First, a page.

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February 24th, 2022
Chesapeake Conservancy Welcomes Second Data Scientist with Expertise in Remote Sensing & Artificial Intelligence

Michael Evans, Ph.D., Joins Kumar Mainali, Ph.D., at Conservation Innovation Center

Annapolis, Md – Today, Chesapeake Conservancy announced the addition of a data scientist with expertise in remote sensing and artificial intelligence to the organization’s Conservation Innovation Center (CIC). Senior Data Scientist Michael Evans, Ph.D., joins Data Science Lead/Senior Data Scientist Kumar Mainali, Ph.D., who started working at the CIC in 2019. Both positions are funded by a grant from the Grayce B. Kerr Fund, Inc. Dr. Evans will develop new ways to use data and technology to improve conservation decision-making.


Dr. Evans holds a Ph.D. in natural resource management from the University of Connecticut and previously worked as the senior conservation data scientist at Defenders of Wildlife. There, he used spatial, remote sensing and administrative data to develop tools and approaches to better conserve imperiled species and improve federal conservation policy. He recently authored the paper, “Novel data show expert wildlife agencies are important to endangered species protection,” and co-authored two others, “Coproduce conservation technology with decision-makers and practitioners to increase its impact,” and  “Pumas Puma concolor as ecological brokers: a review of their biotic relationships.”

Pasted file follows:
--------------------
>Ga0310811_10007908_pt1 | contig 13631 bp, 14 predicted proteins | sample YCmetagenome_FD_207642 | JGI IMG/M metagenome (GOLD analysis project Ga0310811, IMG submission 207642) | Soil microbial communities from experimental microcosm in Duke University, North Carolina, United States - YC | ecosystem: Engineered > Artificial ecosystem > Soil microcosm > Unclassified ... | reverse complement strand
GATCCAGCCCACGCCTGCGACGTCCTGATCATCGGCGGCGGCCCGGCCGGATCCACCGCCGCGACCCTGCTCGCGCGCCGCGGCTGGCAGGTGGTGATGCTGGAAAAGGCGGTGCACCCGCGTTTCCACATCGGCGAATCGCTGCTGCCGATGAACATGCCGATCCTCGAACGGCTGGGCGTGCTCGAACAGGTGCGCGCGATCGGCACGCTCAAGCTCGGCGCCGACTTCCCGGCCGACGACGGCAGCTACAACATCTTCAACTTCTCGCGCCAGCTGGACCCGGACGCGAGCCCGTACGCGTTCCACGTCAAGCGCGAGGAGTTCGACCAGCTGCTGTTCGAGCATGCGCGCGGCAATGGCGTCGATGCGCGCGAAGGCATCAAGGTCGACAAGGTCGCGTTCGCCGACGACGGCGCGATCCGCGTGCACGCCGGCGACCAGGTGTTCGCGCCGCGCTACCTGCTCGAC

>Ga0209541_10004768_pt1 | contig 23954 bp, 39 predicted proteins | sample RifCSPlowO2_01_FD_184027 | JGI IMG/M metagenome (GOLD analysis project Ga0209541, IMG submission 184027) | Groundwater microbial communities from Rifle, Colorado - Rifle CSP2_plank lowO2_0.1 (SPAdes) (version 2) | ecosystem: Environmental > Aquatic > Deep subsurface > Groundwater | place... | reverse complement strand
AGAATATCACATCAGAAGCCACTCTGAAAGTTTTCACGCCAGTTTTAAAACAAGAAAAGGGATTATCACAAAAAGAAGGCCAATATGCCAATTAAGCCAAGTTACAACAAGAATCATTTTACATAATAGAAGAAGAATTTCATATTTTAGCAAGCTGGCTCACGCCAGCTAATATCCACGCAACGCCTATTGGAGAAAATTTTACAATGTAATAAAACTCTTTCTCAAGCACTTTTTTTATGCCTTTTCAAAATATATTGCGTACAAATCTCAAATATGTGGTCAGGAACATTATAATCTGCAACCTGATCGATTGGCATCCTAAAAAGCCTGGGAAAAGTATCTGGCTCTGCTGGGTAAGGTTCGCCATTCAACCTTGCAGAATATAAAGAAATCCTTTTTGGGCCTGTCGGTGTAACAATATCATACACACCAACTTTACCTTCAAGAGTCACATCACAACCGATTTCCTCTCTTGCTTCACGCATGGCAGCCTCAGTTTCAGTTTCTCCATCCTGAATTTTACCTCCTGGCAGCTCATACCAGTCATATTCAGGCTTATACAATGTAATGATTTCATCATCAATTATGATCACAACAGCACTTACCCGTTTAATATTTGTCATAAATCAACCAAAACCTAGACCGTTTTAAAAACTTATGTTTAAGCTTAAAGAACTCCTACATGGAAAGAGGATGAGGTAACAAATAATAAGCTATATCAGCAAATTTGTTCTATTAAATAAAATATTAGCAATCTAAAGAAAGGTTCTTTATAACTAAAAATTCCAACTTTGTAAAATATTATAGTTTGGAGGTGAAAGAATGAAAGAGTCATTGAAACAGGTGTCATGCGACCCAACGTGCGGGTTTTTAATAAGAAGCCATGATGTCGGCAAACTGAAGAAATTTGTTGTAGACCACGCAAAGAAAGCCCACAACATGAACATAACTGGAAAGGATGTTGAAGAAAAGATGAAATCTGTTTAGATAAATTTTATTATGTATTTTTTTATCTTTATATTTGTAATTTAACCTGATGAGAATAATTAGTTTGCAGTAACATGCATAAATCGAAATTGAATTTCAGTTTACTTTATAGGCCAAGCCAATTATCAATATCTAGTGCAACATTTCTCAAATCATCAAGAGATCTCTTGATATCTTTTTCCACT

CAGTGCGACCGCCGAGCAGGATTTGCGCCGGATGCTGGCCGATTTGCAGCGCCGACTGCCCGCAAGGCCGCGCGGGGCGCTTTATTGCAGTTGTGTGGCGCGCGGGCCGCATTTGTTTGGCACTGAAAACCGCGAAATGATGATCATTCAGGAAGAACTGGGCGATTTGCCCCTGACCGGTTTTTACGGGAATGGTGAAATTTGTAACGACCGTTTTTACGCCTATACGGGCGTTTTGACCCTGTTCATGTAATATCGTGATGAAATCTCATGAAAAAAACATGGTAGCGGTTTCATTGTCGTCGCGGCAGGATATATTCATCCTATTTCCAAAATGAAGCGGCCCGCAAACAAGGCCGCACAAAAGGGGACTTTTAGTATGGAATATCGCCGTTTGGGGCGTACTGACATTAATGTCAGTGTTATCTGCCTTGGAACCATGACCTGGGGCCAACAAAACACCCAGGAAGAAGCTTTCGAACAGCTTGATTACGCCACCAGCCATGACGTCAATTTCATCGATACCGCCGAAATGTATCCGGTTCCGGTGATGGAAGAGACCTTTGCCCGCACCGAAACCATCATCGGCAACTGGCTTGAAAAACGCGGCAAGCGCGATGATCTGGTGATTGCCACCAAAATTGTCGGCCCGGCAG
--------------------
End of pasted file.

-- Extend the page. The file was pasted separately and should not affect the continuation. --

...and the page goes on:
Dr. Mainali’s recent publication in Science Advances proposes a new method for analyzing co-occurrence and similarity, that represents  a major methodological development in the field of ecology. This new method offers improvements for analysis of similarities between populations or in geospatial patterns, which promises to improve analyses for biodiversity, landscape ecology and environmental science.


This new approach will be applied in an ambitious biodiversity mapping project that Dr. Mainali and Dr. Evans will shape at Chesapeake Conservancy using sophisticated machine learning and artificial intelligence to model future distribution of species. The initiative will examine habitat ranges of thousands of species and assess how changes in both climate and land use will impact the distribution of the native animal and plant species of our region.Using these data insights, we can create a dynamic understanding of the landscape that captures both species and people, to ensure that conservation and restoration efforts successfully protect tomorrow’s forests, wetlands and habitat.


“The academic endeavor of a static species distribution modeling at coarse spatial resolution is not going to be good enough to tackle the challenges of biodiversity conservation in a rapidly changing world. We aim to build a set of machine learning models and AI systems to guide us in our conservation efforts at parcel level to protect the parcels today that will matter most to species in the future,” says Dr. Mainali.